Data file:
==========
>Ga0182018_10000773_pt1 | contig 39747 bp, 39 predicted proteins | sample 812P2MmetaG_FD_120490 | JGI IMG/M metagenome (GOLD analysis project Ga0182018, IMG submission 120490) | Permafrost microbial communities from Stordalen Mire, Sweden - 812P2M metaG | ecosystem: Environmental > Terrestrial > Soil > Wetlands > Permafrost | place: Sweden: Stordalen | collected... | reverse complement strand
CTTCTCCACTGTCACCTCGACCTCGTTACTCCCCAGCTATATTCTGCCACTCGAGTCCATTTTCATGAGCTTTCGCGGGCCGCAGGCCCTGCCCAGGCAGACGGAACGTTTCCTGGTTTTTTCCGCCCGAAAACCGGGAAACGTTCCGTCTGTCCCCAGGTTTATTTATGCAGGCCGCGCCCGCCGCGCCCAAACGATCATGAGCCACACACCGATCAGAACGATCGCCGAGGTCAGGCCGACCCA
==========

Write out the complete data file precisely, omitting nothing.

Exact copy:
>Ga0182018_10000773_pt1 | contig 39747 bp, 39 predicted proteins | sample 812P2MmetaG_FD_120490 | JGI IMG/M metagenome (GOLD analysis project Ga0182018, IMG submission 120490) | Permafrost microbial communities from Stordalen Mire, Sweden - 812P2M metaG | ecosystem: Environmental > Terrestrial > Soil > Wetlands > Permafrost | place: Sweden: Stordalen | collected... | reverse complement strand
CTTCTCCACTGTCACCTCGACCTCGTTACTCCCCAGCTATATTCTGCCACTCGAGTCCATTTTCATGAGCTTTCGCGGGCCGCAGGCCCTGCCCAGGCAGACGGAACGTTTCCTGGTTTTTTCCGCCCGAAAACCGGGAAACGTTCCGTCTGTCCCCAGGTTTATTTATGCAGGCCGCGCCCGCCGCGCCCAAACGATCATGAGCCACACACCGATCAGAACGATCGCCGAGGTCAGGCCGACCCA